Holy cow, Batman! The Contax T3 camera. A solid but small masterpiece. Although I own a Contax G1 and Contax G2, and have previously owned a Contax T2, I’m glad my good friend Brad let me play with his Contax T3 camera. I’ve never seen a camera with this level of micro contrast and sharpness. While it has gotten a bit expensive lately, (for a film P+S), I can honestly state there is no camera in league with this gem. Sadly that includes my Nikons with the best 35mm and 50mm Nikkors.
The Contax T3 Camera – That Improved?
Remember,…all 35mm film cameras have the same “sensor”. Does it have all the same options and abilities as my other Contax G’s or Nikons? No. But if a pocketable P+S is your thing, it doesn’t get any better. I had the T2 because I preferred the size/layout. And assumed the Zeiss lenses were about the same. Wrong. The Zeiss 2.8/35 Sonnar on the T3 has no equal in this type of camera. Not the Leica Minilux II, not the Yashica T4 and not my formerly greatly loved Contax T2.
My “Best Film Camera” list did not include this camera. So, I’m a little embarrassed. I also included images from various photographers to explicitly illustrate that it ain’t the photographer. Like Motoyuki Daifu. It’s the camera and lens. There may be things about this camera you don’t like. I wish it was a little bigger, for example.But trust me when I say that the build is beyond reproach. The body is Titanium, shutter button, viewfinder and AF windows are sapphire,…not glass! (synthetic, of course)
Titanium or Black
You could get it in Titanium or Black. While Contax have always been Japanese cameras owned by Kyocera, it was their licensed German T* Zeiss glass that made them exceptional. Combined with Kyocera’s precision build quality, there was no equivilent at the time. Remember, most point and shoots at the time were plastic, with few exceptions.
This precision build was obvious when just picking up the camera. Even compared to the Leica point and shoots. Not many controls, but every one in the right place, and feel right. There is a little LCD on top that clearly displys mode and flash in any light. Powering it up does take 2 hands, (at least for me), but I see no way for the lens to accidentally extend in your pocket. A real plus.
Controls and LCD
A couple of buttons on the top are pretty self explanatory, and all feel very well made with tight tolerancing. They include flash and camera mode button, AF-lock button, a very tiny control dial, plus combination power and aperture and program dial. No curvy, (sexy?), design. Kind of a pretty severe rectangular box. The viewfinder is no Leica M. But probably better than most cameras in this genre. About the same as a Yashica T4 or Olympus Epic. The one thing you couldn’t write home about. The frame lines are mostly sufficient. But in bright light,…not so good. However, in normal light or low light, the viewfinder is bright and clear. Most won’t have any complaints. (except maybe eyeglass wearers)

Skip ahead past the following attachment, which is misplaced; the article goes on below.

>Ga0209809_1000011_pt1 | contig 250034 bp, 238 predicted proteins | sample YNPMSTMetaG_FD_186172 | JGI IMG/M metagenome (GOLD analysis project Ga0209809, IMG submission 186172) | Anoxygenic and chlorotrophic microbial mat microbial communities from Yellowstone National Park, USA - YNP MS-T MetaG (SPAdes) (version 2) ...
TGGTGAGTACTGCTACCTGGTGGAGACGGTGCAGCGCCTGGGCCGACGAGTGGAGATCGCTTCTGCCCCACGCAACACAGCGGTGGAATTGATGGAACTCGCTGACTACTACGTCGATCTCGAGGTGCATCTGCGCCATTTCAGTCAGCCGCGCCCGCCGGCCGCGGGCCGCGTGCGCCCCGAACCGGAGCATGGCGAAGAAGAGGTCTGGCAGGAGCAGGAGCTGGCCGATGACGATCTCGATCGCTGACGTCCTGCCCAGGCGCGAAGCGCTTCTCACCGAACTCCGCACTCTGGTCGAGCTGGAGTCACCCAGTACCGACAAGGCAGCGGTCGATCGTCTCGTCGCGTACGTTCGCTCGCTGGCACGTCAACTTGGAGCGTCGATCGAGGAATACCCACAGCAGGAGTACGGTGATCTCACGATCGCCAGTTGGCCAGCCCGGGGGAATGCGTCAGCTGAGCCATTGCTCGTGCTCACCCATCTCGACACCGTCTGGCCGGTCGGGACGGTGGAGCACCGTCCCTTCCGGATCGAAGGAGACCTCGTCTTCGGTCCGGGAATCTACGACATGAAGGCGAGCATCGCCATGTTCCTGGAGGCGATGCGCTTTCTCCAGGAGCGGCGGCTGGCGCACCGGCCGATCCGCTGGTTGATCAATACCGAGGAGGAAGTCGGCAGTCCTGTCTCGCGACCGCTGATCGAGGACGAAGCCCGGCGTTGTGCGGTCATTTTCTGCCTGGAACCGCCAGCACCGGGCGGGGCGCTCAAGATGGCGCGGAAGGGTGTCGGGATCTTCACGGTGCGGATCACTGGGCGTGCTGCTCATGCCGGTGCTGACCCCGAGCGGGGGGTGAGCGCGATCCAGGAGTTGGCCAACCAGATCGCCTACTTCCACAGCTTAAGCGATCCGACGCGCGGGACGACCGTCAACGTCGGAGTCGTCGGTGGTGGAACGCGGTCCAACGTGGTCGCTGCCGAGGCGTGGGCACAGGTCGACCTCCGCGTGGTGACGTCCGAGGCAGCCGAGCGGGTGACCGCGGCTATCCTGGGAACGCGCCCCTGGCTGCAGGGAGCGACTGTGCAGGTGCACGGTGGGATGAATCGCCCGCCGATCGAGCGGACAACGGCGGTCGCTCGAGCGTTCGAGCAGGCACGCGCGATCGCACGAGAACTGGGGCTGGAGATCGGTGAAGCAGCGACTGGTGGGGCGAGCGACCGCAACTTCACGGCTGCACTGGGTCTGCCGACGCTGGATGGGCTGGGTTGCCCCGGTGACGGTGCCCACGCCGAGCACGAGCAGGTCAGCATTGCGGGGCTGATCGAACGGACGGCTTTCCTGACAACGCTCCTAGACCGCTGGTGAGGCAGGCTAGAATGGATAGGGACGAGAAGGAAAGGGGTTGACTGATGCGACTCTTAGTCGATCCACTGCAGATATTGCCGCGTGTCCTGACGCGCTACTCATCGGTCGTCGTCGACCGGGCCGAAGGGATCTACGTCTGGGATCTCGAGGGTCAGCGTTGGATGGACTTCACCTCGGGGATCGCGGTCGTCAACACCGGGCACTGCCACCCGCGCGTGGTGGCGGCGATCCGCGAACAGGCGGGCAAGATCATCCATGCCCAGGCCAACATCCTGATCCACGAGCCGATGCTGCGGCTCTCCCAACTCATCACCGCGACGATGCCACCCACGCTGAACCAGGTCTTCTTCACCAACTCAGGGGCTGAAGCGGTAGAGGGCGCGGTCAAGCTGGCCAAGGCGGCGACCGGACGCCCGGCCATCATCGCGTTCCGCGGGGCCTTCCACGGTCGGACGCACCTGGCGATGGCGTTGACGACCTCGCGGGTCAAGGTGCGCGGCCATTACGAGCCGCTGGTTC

There is also a plethora of info in the viewfinder. Like shutter speed. There is a focus display on the top LCD. Although focusing is very fast and precise, it’s a weird way to confirm focus distance. (for me) However, it does focus down to less than 16 inches using a phase detection system. There are some downsides that have nothing to do with the image quality. Like it remembers nothing about your settings when you turn it off.
SA-2 with TLA’s
It never required any exposure compensation, though I didn’t use it with the added SA-2 and a Contax TTL flash. But just knowing you can add more light when needed is pretty cool. (couldn’t do that with my T2) Nice option for a point and shoot. Bokeh is smooth, but I wouldn’t call this a ‘bokeh shooters’ camera. After all, it’s a 35mm lens. But the real strength of this camera is the lens. Believe it or not, I doubt there’s a Leica M lens that outresolves this little beauty. Micro contrast is off the chart!
I suppose you can find complaints; no continuous focusing mode, limited manual control, reduced shutter speeds, there’s a little vignetting at 2.8, etc. But, in the end, it is a point and shoot camera. That said, this is without a doubt the finest camera in that genre ever made. The Ferrari of point and shoots. One other thing I should mention. The Contax T3 camera is really a good investment. It has only been going up in price, and continues to rise. Death of film? I don’t think so if the market is any indication. Find Contax T3